Absolute War: Soviet Russia in the Second World War

Absolute War: Soviet Russia in the Second World War

by Chris Bellamy


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In Absolute War, acclaimed historian and journalist Chris Bellamy crafts the first full account since the fall of the Soviet Union of World War II's battle on the Eastern Front, one of the deadliest conflicts in history.

The conflict on the Eastern Front, fought between the Soviet Union and Nazi Germany between 1941 and 1945, was the greatest, most costly, and most brutal conflict on land in human history. It was arguably the single most decisive factor of the war, and shaped the postwar world as we know it. In this magisterial work, Bellamy outlines the lead-up to the war, in which the fragile alliance between the two dictators was unceremoniously broken, and examines its far-reaching consequences, arguing that the cost of victory was ultimately too much for the Soviet Union to bear. With breadth of scope and a surfeit of new information, this is the definitive history of a conflict whose reverberations are still felt today.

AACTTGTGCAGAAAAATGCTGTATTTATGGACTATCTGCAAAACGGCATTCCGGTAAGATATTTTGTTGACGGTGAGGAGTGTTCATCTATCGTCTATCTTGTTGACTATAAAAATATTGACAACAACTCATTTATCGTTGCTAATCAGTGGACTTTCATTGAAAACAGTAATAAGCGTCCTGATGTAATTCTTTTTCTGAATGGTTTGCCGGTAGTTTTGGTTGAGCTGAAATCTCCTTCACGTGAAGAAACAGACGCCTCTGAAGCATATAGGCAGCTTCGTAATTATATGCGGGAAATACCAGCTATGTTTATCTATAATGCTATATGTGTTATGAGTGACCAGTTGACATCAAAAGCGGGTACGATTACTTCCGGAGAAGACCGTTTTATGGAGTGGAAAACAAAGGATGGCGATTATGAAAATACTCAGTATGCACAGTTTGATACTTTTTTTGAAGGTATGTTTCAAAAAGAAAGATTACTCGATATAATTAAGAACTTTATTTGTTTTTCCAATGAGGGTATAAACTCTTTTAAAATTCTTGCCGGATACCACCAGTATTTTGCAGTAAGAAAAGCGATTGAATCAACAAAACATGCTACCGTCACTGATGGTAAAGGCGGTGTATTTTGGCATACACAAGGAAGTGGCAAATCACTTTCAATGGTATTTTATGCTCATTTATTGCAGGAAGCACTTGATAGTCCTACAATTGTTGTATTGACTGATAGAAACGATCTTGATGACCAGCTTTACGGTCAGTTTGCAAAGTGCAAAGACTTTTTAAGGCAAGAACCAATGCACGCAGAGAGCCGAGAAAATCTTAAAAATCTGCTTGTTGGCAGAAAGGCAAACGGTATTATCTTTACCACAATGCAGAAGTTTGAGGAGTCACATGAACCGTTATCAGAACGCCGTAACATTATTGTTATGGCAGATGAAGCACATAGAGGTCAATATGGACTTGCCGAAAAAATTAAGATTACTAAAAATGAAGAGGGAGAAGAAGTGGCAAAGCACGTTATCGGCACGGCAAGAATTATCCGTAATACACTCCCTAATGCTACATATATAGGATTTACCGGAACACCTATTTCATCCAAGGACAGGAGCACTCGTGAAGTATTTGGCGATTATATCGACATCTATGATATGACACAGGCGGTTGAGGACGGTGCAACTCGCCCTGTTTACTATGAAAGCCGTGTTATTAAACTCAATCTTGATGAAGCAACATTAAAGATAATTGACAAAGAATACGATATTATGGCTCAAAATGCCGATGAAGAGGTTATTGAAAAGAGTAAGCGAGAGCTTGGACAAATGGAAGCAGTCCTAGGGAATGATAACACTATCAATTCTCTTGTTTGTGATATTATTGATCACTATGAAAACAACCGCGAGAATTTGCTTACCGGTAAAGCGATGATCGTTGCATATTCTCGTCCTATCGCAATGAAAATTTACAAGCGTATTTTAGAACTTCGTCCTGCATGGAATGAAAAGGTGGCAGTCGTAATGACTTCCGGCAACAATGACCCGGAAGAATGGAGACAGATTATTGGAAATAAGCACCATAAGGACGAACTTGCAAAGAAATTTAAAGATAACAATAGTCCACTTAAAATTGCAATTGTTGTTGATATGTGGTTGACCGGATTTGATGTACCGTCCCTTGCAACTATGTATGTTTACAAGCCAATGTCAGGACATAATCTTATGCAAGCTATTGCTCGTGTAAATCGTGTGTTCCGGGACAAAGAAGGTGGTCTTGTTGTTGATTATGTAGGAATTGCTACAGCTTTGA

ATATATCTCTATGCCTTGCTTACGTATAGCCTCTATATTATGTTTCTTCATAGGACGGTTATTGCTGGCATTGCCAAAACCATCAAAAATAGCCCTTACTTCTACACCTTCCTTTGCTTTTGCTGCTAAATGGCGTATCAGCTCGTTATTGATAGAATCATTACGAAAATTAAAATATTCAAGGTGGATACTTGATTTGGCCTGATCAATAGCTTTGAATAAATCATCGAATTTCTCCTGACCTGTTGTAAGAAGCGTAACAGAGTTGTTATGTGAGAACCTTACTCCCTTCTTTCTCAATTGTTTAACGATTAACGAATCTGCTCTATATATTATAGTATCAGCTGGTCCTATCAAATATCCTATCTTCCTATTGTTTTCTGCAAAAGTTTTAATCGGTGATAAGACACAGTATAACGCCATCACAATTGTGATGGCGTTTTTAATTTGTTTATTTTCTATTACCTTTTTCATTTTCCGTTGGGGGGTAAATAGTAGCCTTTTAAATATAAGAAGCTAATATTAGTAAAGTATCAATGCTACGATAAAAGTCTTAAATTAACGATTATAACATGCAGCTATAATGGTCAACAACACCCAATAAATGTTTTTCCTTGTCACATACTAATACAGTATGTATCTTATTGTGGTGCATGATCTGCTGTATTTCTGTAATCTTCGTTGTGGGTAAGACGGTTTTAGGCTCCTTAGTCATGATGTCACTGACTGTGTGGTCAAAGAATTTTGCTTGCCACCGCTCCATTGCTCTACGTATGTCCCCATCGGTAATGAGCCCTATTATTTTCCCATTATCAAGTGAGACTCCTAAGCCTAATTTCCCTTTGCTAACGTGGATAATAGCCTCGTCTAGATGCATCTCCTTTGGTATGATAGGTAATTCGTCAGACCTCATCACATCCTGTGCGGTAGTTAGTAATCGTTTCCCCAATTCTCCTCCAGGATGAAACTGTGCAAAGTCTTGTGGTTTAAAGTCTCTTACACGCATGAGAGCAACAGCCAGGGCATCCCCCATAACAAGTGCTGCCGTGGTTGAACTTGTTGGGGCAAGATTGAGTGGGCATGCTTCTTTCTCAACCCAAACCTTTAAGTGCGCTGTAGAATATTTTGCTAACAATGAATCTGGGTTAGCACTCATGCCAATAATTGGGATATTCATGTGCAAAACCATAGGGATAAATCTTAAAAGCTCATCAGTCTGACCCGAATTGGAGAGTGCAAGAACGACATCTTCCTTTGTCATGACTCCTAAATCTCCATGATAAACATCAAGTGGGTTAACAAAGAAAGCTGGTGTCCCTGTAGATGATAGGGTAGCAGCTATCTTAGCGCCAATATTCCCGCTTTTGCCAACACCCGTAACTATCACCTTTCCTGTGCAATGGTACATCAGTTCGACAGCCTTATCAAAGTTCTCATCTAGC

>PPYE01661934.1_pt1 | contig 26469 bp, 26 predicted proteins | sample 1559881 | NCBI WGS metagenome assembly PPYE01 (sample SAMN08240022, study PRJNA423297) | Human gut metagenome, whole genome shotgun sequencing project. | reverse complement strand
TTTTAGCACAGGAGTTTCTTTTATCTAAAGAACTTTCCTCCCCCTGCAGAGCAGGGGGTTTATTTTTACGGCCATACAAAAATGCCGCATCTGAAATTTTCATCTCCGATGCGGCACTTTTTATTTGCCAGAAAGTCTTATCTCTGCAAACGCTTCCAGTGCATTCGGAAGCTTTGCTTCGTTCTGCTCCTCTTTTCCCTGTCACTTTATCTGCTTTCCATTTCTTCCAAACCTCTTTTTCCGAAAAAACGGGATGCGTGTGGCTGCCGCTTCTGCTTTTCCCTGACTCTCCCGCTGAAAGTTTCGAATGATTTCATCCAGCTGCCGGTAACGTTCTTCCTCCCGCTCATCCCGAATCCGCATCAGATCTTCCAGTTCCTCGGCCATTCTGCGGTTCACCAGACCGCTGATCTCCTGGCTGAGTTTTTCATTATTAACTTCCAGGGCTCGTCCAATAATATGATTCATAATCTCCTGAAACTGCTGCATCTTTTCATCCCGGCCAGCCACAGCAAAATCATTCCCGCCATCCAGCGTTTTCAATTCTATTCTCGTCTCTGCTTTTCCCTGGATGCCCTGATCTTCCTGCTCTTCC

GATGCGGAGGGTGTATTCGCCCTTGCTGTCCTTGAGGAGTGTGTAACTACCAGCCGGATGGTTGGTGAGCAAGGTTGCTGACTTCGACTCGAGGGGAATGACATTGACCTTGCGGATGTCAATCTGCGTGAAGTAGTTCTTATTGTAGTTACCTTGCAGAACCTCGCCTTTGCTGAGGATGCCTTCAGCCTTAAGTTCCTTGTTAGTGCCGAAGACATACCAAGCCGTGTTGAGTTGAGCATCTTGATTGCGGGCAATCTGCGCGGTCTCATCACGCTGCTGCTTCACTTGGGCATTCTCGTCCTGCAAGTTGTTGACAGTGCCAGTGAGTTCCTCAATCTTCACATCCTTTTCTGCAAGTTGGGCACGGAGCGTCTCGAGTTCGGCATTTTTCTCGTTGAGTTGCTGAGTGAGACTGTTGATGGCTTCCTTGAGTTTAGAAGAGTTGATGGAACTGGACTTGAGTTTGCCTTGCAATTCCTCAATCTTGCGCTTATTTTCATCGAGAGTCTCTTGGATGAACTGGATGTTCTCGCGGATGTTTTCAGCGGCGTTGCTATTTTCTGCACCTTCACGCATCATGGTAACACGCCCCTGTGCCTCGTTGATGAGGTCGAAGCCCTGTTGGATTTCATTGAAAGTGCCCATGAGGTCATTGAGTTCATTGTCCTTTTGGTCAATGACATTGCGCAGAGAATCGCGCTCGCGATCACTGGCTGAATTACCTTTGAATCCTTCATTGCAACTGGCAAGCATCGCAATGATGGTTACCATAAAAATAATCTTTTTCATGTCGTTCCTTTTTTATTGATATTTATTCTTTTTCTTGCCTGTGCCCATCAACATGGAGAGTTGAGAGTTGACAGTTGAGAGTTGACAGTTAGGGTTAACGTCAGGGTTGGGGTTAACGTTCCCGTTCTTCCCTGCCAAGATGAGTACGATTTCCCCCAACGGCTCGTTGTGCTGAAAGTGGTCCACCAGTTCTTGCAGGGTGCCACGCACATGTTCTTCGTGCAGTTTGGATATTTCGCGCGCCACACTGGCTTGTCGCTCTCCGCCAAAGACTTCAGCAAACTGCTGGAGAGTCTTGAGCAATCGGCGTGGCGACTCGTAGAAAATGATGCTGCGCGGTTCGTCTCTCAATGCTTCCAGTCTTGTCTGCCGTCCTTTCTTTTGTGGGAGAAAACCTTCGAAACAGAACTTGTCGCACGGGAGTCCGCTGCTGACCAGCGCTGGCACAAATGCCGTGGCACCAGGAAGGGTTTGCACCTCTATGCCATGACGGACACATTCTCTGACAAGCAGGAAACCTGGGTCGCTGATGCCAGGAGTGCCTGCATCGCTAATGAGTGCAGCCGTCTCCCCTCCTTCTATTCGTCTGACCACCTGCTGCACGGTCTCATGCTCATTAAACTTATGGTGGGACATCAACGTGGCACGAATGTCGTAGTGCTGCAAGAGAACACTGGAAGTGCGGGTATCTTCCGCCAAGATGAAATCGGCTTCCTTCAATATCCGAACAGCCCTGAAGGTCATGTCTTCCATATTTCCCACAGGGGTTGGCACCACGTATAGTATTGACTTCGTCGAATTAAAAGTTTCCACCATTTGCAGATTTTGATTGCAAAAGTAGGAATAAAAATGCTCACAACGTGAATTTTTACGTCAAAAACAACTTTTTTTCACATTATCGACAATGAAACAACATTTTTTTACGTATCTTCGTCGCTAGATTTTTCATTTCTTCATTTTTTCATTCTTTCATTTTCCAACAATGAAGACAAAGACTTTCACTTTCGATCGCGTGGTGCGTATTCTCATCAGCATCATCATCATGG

Product Details

ISBN-13: 9780375724718
Publisher: Knopf Doubleday Publishing Group
Publication date: 10/14/2008
Edition description: Reprint
Pages: 880
Sales rank: 305,209
Product dimensions: 5.20(w) x 7.90(h) x 1.70(d)

About the Author

Chris Bellamy is Professor of Military Science and Doctrine and Director of the Security Studies Institute at Cranfield University. Born in 1955, he was educated at the universities of Oxford, London, Westminster, and Edinburgh, where he earned his doctorate. In 1990 he was appointed Defense Correspondent of the Independent, and served in that capacity for more than seven years, reporting from Saudi Arabia and Iraq during the 1991 Gulf War; from Bosnia between 1992 and 1997; and from Chechnya in 1995.

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Chapter 1